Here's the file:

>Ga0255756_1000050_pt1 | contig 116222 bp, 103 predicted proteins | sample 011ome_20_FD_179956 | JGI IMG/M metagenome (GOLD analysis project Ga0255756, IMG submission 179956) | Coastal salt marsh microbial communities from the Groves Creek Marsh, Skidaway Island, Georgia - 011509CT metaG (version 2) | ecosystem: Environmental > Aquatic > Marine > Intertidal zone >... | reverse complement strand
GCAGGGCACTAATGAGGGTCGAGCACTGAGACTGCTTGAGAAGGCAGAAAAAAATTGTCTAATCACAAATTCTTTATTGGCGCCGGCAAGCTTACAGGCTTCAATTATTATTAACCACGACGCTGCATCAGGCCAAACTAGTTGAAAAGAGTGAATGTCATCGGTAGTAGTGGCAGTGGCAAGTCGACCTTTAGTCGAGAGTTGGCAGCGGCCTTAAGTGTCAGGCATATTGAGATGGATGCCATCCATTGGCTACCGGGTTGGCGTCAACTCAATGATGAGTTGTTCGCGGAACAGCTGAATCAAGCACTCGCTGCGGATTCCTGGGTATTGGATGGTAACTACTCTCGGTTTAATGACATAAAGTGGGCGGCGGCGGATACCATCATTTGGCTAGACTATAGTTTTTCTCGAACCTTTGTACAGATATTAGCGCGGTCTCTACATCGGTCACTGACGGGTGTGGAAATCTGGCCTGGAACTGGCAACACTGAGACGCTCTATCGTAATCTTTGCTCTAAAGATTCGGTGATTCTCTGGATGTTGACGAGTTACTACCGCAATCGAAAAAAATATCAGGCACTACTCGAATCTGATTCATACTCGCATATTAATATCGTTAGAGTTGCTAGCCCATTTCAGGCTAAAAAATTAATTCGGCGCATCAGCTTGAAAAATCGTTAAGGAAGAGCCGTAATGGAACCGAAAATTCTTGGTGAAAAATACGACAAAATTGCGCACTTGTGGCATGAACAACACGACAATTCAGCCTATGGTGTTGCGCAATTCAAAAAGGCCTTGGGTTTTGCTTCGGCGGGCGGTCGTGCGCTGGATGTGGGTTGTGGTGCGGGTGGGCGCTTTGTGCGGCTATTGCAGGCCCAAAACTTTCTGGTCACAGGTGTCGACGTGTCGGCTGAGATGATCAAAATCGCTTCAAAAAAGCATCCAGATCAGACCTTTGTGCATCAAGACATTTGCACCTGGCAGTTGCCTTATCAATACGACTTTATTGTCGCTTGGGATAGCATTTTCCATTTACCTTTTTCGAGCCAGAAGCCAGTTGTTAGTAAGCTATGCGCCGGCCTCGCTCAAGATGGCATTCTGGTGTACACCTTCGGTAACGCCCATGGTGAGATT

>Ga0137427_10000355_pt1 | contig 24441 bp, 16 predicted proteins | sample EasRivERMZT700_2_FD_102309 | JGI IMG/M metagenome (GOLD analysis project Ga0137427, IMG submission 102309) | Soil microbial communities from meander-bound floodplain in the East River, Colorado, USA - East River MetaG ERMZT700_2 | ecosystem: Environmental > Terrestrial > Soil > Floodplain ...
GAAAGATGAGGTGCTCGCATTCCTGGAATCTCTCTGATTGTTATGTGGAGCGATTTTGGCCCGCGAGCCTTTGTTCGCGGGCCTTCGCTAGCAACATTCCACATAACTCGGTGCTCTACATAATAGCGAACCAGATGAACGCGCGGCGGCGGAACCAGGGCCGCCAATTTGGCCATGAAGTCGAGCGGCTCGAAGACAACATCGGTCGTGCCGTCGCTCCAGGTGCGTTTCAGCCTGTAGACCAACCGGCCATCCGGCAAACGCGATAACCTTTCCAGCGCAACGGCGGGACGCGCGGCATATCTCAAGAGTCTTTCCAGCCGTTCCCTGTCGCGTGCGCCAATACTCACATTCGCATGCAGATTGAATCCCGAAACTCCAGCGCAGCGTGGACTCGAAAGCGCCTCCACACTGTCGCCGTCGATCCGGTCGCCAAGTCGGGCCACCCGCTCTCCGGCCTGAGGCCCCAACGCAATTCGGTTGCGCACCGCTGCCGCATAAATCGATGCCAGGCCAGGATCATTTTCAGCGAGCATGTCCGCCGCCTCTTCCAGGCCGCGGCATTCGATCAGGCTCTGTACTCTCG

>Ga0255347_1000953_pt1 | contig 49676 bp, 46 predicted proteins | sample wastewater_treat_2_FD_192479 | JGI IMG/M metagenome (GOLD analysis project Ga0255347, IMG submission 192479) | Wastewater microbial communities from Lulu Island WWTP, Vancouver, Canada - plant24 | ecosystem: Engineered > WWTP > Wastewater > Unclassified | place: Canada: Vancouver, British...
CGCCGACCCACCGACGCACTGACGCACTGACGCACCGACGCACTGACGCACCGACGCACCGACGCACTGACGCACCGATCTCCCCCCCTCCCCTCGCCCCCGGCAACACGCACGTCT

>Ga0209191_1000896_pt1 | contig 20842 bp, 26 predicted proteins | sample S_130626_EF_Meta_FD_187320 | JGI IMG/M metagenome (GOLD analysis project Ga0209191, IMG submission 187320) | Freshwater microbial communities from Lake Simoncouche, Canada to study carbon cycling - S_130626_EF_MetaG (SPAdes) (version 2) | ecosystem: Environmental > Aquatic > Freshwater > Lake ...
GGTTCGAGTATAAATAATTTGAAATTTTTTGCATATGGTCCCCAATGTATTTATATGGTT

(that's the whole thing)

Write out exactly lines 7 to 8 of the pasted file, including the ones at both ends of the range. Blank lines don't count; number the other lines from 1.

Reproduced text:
>Ga0209191_1000896_pt1 | contig 20842 bp, 26 predicted proteins | sample S_130626_EF_Meta_FD_187320 | JGI IMG/M metagenome (GOLD analysis project Ga0209191, IMG submission 187320) | Freshwater microbial communities from Lake Simoncouche, Canada to study carbon cycling - S_130626_EF_MetaG (SPAdes) (version 2) | ecosystem: Environmental > Aquatic > Freshwater > Lake ...
GGTTCGAGTATAAATAATTTGAAATTTTTTGCATATGGTCCCCAATGTATTTATATGGTT